In 2018, breast augmentation was the most common surgical aesthetic procedure, with over 329,000 cases in the United States.1 Silicone implants accounted for 88 percent of all implants used.1 The growing popularity of breast augmentation has recently been challenged with concerns, notably breast implant-associated anaplastic large cell lymphoma (BIA-ALCL) and breast implant illness (BII).
The first report of BIA-ALCL was described by Keech and Creech in 1997.2 However, it was not until 2011 that the U.S. Food and Drug Administration released a statement reporting a link between breast implants and BIA-ALCL.3–6 Over the years, numerous studies and increasing evidence led the U.S. Food and Drug Administration to update its 2011 warning and officially state in March of 2017 that textured breast implants could cause BIA-ALCL.3 More recently, in July of 2019, the U.S. Food and Drug Administration requested Allergan (Allergan, Inc., Dublin, Ireland) to voluntarily remove Biocell textured implants from the market. This chain of events has led to much media coverage and numerous releases on breast implants. Moreover, with the recent BII concerns—a constellation of physical and psychological symptoms thought to be related to breast implants—there has been significant awareness on social media, with certain groups exceeding 100,000 members.7
Media coverage and social media influence have undoubtedly had a significant impact on the population’s perception of breast implants, often obscuring the thin line between science and pseudoscience.8–10 This is demonstrated by the noticeable surge of requests for “en bloc capsulectomies,” a term that is misused and misunderstood by the general population. It is estimated that 95 percent of patients access online information before consultation, and many of them report being significantly influenced by social media posts.11 Moreover, research on cosmetic surgery patients’ perceptions and decision-making suggests that reality television may have a profound and perceivable impact.12 This is especially relevant, as some shows began highlighting BII as a potential breast augmentation sequela. Moreover, a continued and significant increase in online search engine queries on “breast implant illness” was recently noted.13 The goal of this study was to gauge the public’s general perception of breast implants, levels of concern, spontaneous word associations, and common misperceptions that might need to be addressed by plastic surgeons regarding BIA-ALCL and BII. We hope that the information provided can identify areas of focus that need to be addressed by plastic surgeons, such as public awareness and future practice changes/trends.
PATIENTS AND METHODS
This study was reviewed and approved by our institutional review board. An anonymous survey was developed to assess knowledge and perception regarding BII and BIA-ALCL. Using Amazon Mechanical Turk (Amazon, Seattle, Wash.), a rigorously tested and validated crowdsourcing platform, the general public’s sentiments and overall awareness of these two implant-related conditions were assessed.14–16 (See Figure, Supplemental Digital Content 1, which shows the survey questions, http://links.lww.com/PRS/E371.)
The study was designed to have 1000 respondents in the United States. Respondents’ characteristics such as age, race, highest level of education, and approximate annual income were collected. All respondents completed the survey between October 14 through 18, 2019. The survey’s title was “Public Perceptions of Breast Implant Related Conditions.” Eligibility criteria included female respondents who had an address within the United States and were aged 18 years or older. All respondents agreed to electronic consent before the survey was commenced. Respondents were included only after demonstrating sufficient comprehension and attention to survey questions. To that end, nonrated additional questions were included to ensure that included respondents were attentive and responded truthfully. Three multiple-choice questions were added throughout the survey, aimed at assessing basic language and analytic abilities. The probability of passing all three multiple-choice questions by random chance is 0.8 percent. All responders who did not pass this required screening step were disqualified and excluded. Moreover, double responses to the survey were not permitted. Before distributing the survey, a test with 20 online respondents was performed. The level of difficulty and the neutrality of the questions were assessed and adjusted accordingly.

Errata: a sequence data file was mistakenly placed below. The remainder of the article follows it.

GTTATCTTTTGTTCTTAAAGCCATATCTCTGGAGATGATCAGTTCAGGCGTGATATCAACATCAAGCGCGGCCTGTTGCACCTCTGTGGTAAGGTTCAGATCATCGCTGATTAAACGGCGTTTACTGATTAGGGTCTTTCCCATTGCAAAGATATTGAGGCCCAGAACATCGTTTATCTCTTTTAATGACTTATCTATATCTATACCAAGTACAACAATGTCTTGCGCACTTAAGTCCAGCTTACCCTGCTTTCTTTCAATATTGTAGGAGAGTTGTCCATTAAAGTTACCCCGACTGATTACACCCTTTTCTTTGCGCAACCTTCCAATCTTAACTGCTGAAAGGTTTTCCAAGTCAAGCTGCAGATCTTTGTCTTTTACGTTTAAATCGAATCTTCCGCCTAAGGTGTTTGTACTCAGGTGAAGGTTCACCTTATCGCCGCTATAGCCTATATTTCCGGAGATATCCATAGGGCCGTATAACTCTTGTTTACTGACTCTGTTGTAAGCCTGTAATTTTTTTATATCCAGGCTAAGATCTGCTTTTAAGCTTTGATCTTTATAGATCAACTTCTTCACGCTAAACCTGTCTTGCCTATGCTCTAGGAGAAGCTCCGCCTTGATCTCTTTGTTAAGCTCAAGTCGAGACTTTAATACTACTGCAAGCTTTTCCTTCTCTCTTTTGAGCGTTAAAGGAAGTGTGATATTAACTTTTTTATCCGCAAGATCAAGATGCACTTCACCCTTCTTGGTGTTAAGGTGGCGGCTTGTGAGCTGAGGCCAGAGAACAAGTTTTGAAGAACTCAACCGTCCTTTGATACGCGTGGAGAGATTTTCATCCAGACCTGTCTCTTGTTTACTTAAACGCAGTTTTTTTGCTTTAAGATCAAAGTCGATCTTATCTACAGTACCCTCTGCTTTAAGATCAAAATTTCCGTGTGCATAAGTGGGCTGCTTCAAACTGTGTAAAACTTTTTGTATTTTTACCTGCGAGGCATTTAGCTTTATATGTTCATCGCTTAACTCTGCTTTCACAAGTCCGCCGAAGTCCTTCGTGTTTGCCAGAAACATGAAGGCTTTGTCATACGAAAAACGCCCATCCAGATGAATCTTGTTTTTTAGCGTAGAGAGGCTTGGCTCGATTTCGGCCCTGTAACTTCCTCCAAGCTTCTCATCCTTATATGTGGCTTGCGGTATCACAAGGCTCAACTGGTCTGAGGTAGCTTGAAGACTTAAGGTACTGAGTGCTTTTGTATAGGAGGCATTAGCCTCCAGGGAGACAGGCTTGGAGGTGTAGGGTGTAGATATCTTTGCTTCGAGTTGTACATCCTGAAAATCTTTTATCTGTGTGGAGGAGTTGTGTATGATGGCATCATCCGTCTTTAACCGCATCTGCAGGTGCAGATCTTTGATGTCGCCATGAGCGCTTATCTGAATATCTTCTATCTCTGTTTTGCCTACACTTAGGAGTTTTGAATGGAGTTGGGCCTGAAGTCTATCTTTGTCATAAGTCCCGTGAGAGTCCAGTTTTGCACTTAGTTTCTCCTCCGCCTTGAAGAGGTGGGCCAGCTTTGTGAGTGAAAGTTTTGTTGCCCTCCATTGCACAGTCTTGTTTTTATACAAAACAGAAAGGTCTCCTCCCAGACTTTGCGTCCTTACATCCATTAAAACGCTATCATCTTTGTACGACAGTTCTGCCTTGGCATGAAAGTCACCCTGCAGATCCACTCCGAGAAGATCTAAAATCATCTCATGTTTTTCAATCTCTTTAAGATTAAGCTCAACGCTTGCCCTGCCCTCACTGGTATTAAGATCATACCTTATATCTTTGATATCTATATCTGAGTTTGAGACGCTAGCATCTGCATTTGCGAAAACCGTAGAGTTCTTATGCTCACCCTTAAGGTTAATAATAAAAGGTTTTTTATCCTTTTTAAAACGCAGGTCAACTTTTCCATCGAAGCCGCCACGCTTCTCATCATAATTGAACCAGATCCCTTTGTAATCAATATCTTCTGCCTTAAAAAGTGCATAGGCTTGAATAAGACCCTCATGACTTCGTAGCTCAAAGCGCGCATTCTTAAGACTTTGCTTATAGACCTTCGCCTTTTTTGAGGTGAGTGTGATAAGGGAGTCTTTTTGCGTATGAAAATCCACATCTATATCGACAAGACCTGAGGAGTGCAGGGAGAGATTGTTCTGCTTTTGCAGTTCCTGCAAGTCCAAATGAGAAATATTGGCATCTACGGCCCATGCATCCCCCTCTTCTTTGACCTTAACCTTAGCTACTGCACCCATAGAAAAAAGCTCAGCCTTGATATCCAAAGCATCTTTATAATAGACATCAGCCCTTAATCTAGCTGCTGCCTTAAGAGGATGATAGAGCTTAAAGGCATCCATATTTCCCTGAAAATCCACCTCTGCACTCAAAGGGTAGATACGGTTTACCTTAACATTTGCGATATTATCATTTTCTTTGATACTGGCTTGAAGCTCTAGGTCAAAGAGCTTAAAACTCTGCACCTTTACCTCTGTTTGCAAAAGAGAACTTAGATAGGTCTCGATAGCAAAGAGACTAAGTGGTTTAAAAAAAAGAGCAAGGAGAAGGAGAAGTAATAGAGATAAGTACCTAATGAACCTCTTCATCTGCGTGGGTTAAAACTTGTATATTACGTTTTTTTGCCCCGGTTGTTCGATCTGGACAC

A total of 979 participants met the above eligibility criteria and were included in the study. The majority of the participants were Caucasian (75.18 percent) (Fig. 1). The mean participant age was 38 years (range, 18 to 75 years). The breakdown of participants’ salaries and levels of education are represented in Figures 2 and 3. Most participants did not report a history of breast cancer (95.7 percent) or a history of breast augmentation (93.9 percent) as depicted in Figures 4 and 5. However, the majority of participants reported knowing a close friend or relative diagnosed with breast cancer or having breast implants (62.1 percent and 55.1 percent, respectively). Most participants (85.8 percent) found the survey to be either very easy or easy, and 94.2 percent reported being able to understand the questions extremely well or very well.